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Liliesleaf CEO suspended, plans to turnaround cash-strapped heritage site

The old farm buildings at Liliesleaf Farm, the secret headquarters of Umkhonto we Sizwe, where in 1963, the Rivonia Trialists were arrested. The farm buildings were revamped and turned into a interactive museum open to the public. Picture: Jennifer Bruce

The old farm buildings at Liliesleaf Farm, the secret headquarters of Umkhonto we Sizwe, where in 1963, the Rivonia Trialists were arrested. The farm buildings were revamped and turned into a interactive museum open to the public. Picture: Jennifer Bruce

Published Apr 21, 2022

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Johannesburg - Plans are afoot to declare the Liliesleaf Museum as a cultural institution as the arts and culture department, Liliesleaf Board and Freedom Park begin implementing their turnaround strategy to save the cash-strapped heritage site.

In a Parliamentary response to questions posed by EFF MP Constance Nonhlanhla Mkhonto about the department’s involvement in reviving the Liliesleaf heritage site, Minister Nathi Mthethwa confirmed that a turnaround strategy was being implemented by the Liliesleaf Board to permanently remedy the crisis in Liliesleaf.

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He also confirmed the suspension of chief executive of the Liliesleaf Trust, Nicholas Wolpe.

Liliesleaf Museum, based in Rivonia in Johannesburg, closed its doors last year after finding itself in a serious financial crisis and was exacerbated by Mthethwa escalating Wolpe’s failure to report and account for the R8.1m to the Liliesleaf board, led by former president Kgalema Motlanthe.

According to the Parliamentary written response, Wolpe’s suspension was based on a forensic investigation report that was launched by the Board on the misappropriation of funds at the Liliesleaf Museum.

Wolpe often spoke candidly about the financial crisis at the Museum and his frustrations with the lack of support from government.

“...the entire arts, culture and heritage sector stood to be destroyed and forgotten, by a failing government.. “ he said at that time.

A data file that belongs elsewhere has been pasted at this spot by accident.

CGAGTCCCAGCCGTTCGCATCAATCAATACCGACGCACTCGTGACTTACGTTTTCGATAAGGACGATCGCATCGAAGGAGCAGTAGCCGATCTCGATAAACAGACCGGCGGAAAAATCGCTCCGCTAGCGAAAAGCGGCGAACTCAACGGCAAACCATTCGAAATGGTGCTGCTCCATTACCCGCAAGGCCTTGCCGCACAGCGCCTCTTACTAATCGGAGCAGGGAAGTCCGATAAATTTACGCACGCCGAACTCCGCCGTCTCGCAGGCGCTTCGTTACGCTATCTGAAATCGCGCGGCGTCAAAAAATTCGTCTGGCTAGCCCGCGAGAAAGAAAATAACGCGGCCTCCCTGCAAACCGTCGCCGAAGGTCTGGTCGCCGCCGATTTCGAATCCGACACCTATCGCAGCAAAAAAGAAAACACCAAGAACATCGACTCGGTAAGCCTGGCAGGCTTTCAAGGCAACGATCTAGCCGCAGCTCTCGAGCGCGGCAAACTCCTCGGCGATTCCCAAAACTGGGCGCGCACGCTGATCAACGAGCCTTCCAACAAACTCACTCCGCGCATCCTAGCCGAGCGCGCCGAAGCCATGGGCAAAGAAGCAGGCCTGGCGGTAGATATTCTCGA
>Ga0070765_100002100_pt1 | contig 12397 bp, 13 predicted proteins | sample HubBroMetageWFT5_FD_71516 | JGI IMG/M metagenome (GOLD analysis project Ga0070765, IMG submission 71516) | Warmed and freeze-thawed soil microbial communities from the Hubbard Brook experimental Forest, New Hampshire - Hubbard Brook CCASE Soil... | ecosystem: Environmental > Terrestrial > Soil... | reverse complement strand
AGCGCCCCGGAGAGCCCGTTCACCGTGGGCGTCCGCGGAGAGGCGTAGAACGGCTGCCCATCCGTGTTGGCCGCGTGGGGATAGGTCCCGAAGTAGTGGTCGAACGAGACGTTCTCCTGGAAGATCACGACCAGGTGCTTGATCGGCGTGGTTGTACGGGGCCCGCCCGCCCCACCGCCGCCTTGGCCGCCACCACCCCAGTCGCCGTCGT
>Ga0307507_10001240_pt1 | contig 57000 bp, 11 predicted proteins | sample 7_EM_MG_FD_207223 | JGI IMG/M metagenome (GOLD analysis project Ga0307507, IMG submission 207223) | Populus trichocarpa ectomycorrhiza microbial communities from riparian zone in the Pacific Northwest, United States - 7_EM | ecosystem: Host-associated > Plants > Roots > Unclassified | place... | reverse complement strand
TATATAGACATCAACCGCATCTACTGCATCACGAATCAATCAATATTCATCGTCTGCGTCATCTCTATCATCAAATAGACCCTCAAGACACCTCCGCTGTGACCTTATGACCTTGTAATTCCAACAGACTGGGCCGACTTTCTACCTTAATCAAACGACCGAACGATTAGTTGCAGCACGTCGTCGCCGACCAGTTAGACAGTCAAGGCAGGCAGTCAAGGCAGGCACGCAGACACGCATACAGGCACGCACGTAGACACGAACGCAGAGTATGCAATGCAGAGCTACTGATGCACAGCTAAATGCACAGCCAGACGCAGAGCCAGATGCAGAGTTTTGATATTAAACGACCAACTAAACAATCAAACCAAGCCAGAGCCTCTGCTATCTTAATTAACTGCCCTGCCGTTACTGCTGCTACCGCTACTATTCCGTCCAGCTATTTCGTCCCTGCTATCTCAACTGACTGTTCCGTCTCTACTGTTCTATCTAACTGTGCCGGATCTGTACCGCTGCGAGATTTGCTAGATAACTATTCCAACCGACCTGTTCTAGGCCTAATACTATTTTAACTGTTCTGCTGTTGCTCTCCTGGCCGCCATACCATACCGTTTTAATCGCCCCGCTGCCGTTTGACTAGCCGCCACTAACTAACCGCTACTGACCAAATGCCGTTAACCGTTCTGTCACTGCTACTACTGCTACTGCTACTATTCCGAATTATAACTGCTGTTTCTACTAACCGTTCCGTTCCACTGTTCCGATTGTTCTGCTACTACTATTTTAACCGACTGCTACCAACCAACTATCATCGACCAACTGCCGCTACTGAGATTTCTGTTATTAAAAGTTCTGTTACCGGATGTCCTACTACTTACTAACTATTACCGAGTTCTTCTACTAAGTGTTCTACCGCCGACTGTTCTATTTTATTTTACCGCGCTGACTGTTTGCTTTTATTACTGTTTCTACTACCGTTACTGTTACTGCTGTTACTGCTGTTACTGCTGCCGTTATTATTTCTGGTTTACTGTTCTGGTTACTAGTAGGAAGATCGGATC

Last year, when interviewed by IOL, Wolpe said the financial woes were compounded and exacerbated by the impact of Covid-19. He said that despite the successful efforts in raising funds from corporates and the public, who showed great generosity in coming to the aid of Liliesleaf, the funds raised only helped so far, and that Liliesleaf had been living on borrowed time ever since.

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In another response to a Parliamentary question, Mthethwa said the R 7m allocated to assist Liliesleaf was not deposited into its own Trust Account but rather into the account of Freedom Park.

“The funds were paid into the account of Freedom Park because the Liliesleaf Board is still implementing the recommendations of the Board’s investigation on the funding that it had received in 2015,” Mthethwa said.

Liliesleaf Farm served as the secret headquarters and nerve centre for the ANC, SACP, Umkhonto we Sizwe and the Congress Alliance, between 1961 and 1963.

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It was at Liliesleaf farm that plans to overthrow the apartheid regime were discussed, and where leaders of the liberation movement took refuge in their Struggle for a non-racial, just, free, and democratic South Africa.

A police raid on July 11, 1963, saw the arrest of the underground leadership, which set in motion the infamous Rivonia Trial.

Post apartheid, Liliesleaf was home to extraordinary exhibitions that told the story of the journey to democracy in South Africa.

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